DirecTV drops KDKA due to contract stalemate with CBS |

DirecTV drops KDKA due to contract stalemate with CBS

Deb Erdley
DirecTV logos are seen on flyers in North Andover, Mass. in this file photo.

DirecTV customers across the region on Saturday found KDKA-TV, the CBS local affiliate, was no longer available through their subscription service.

They were among some 6.5 million DirecTV subscribers across the nation affected by the blackout, the result of a stalemate in talks between CBS and AT&T over the cost of DirecTV’s access to the broadcast network’s programming.

A link on KDKA’s website warned subscribers the blackout could be lengthy and urged them to take action. The link was still posted to the website around 8 p.m.

“While we continue to negotiate in good faith and hope that AT&T agrees to fair terms soon, this loss of CBS programming could last a long time,” the message read.

The network encouraged viewers to voice their displeasure to AT&T.

The New York Times reported that AT&T said the CBS was demanding “unprecedented increases” in the fees it charges DirecTV for content.

The Times reported that three individuals familiar with the stalemate said CBS, which had been paid an average of a little over $2 a month for each AT&T subscriber, wanted to raise that fee to about $3.

The blackout, that included the CBS Sports Network and the Smithsonian Channel affected subscribers to DirecTV and AT&T U-verse TV across the country.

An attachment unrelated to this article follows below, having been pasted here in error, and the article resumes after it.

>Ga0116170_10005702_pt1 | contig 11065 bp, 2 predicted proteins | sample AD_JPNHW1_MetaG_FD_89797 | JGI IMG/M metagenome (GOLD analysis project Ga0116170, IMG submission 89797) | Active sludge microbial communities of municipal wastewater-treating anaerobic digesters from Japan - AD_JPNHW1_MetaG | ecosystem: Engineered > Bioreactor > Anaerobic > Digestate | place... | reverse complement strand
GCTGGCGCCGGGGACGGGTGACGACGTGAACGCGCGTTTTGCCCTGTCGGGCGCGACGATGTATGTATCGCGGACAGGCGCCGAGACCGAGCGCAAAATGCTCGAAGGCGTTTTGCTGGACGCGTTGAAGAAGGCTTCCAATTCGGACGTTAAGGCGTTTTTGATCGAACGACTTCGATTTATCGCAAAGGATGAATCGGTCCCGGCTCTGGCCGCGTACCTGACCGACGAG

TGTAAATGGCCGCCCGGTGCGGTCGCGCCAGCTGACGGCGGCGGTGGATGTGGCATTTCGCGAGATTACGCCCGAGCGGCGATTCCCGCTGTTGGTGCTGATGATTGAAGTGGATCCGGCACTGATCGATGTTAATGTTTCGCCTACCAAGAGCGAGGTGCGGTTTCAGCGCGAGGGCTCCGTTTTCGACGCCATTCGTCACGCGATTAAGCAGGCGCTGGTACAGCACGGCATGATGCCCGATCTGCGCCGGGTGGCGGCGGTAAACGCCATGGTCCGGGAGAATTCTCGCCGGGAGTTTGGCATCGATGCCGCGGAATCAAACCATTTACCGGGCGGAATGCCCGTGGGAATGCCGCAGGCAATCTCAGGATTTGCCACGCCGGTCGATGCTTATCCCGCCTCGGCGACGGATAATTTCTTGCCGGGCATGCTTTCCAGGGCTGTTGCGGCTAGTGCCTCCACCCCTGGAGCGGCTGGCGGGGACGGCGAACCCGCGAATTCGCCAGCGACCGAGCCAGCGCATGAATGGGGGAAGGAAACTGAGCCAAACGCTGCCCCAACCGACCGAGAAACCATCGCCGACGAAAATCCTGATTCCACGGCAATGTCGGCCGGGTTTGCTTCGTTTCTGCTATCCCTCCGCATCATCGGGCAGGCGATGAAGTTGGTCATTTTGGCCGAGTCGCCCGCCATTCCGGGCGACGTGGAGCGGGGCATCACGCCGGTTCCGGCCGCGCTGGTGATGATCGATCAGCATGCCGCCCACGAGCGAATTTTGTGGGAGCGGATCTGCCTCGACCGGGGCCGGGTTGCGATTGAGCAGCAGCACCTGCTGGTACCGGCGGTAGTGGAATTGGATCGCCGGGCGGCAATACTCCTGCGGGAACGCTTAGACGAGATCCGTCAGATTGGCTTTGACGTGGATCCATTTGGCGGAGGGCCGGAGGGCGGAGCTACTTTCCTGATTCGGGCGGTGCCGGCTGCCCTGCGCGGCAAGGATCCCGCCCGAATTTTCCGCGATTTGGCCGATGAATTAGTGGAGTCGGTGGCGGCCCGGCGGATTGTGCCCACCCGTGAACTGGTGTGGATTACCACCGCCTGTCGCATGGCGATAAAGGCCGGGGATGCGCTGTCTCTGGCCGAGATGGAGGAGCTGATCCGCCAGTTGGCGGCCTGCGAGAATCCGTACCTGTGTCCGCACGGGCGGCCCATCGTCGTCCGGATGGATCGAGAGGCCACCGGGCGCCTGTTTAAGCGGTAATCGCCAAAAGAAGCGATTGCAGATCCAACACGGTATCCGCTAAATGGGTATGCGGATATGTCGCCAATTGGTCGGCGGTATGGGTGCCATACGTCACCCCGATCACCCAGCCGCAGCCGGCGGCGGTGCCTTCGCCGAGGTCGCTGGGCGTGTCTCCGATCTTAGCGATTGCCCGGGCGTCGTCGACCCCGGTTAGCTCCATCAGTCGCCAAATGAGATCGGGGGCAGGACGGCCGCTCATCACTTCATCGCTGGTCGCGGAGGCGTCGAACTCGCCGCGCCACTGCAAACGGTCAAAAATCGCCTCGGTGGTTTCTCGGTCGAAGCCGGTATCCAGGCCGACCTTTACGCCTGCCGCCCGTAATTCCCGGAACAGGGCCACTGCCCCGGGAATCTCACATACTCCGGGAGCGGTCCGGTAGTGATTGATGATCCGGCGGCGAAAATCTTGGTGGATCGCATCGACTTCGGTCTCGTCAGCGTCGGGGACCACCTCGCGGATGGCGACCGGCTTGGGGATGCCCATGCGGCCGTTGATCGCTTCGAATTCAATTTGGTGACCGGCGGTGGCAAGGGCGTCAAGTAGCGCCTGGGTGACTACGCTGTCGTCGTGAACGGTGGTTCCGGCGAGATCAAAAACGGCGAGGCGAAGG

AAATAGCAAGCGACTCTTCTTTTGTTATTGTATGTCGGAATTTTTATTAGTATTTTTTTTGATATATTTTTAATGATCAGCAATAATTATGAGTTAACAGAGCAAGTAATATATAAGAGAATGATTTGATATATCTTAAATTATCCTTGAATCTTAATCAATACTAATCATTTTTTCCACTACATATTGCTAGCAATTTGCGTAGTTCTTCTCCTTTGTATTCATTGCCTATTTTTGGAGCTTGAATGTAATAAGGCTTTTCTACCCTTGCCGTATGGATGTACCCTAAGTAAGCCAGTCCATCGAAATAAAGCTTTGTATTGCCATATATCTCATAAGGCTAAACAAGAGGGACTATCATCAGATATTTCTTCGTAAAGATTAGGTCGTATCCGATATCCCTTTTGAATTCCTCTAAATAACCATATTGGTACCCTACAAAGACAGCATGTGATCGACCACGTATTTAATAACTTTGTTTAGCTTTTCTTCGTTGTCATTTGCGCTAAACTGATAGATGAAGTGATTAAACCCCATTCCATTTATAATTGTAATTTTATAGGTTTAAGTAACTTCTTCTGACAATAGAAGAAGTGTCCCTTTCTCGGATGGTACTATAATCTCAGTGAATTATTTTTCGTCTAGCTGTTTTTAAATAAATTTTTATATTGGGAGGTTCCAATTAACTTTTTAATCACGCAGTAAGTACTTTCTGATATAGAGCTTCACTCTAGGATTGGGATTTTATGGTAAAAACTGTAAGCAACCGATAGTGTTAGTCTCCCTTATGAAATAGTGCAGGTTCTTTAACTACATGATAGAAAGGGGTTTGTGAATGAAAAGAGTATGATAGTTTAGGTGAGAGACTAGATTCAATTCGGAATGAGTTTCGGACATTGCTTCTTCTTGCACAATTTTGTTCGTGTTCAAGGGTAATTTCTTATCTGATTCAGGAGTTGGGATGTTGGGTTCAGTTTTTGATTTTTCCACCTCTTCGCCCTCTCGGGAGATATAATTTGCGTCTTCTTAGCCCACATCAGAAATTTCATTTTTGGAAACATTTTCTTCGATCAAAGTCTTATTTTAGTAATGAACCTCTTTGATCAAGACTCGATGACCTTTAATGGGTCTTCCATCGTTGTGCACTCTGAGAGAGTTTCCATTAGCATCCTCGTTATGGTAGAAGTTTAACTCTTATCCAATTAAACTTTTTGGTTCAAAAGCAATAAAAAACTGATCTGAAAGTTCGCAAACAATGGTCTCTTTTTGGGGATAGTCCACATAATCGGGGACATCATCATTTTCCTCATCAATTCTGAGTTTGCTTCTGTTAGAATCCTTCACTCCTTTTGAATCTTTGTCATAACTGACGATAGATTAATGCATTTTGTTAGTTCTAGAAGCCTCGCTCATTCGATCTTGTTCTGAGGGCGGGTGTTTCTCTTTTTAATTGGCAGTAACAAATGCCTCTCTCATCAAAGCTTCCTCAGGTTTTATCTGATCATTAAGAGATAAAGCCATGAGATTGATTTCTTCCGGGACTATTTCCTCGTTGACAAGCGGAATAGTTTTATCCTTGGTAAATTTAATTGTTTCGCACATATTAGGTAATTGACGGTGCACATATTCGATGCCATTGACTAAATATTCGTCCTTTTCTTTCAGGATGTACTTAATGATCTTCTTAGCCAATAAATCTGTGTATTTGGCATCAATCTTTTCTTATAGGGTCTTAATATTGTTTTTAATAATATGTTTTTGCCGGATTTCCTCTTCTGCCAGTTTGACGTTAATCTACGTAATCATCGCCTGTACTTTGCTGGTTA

Viewers can still access CBS broadcasts free via antennas.

CBS also directed viewers affected by the blackout to access its broadcasts via CBS All Access, the network’s subscription video on demand streaming service; CBSN, CBS SPORTS HQ and ET LIVE, its free video on demand streaming channels.

But that did little to placate DirecTV subscribers who took to social media, blasting both the network and DirecTV for the blackout.

Deb Erdley is a Tribune-Review staff writer. You can contact Deb at 724-850-1209, [email protected] or via Twitter .

Categories: Local | Regional | Top Stories
TribLIVE commenting policy

You are solely responsible for your comments and by using you agree to our Terms of Service.

We moderate comments. Our goal is to provide substantive commentary for a general readership. By screening submissions, we provide a space where readers can share intelligent and informed commentary that enhances the quality of our news and information.

While most comments will be posted if they are on-topic and not abusive, moderating decisions are subjective. We will make them as carefully and consistently as we can. Because of the volume of reader comments, we cannot review individual moderation decisions with readers.

We value thoughtful comments representing a range of views that make their point quickly and politely. We make an effort to protect discussions from repeated comments either by the same reader or different readers

We follow the same standards for taste as the daily newspaper. A few things we won't tolerate: personal attacks, obscenity, vulgarity, profanity (including expletives and letters followed by dashes), commercial promotion, impersonations, incoherence, proselytizing and SHOUTING. Don't include URLs to Web sites.

We do not edit comments. They are either approved or deleted. We reserve the right to edit a comment that is quoted or excerpted in an article. In this case, we may fix spelling and punctuation.

We welcome strong opinions and criticism of our work, but we don't want comments to become bogged down with discussions of our policies and we will moderate accordingly.

We appreciate it when readers and people quoted in articles or blog posts point out errors of fact or emphasis and will investigate all assertions. But these suggestions should be sent via e-mail. To avoid distracting other readers, we won't publish comments that suggest a correction. Instead, corrections will be made in a blog post or in an article.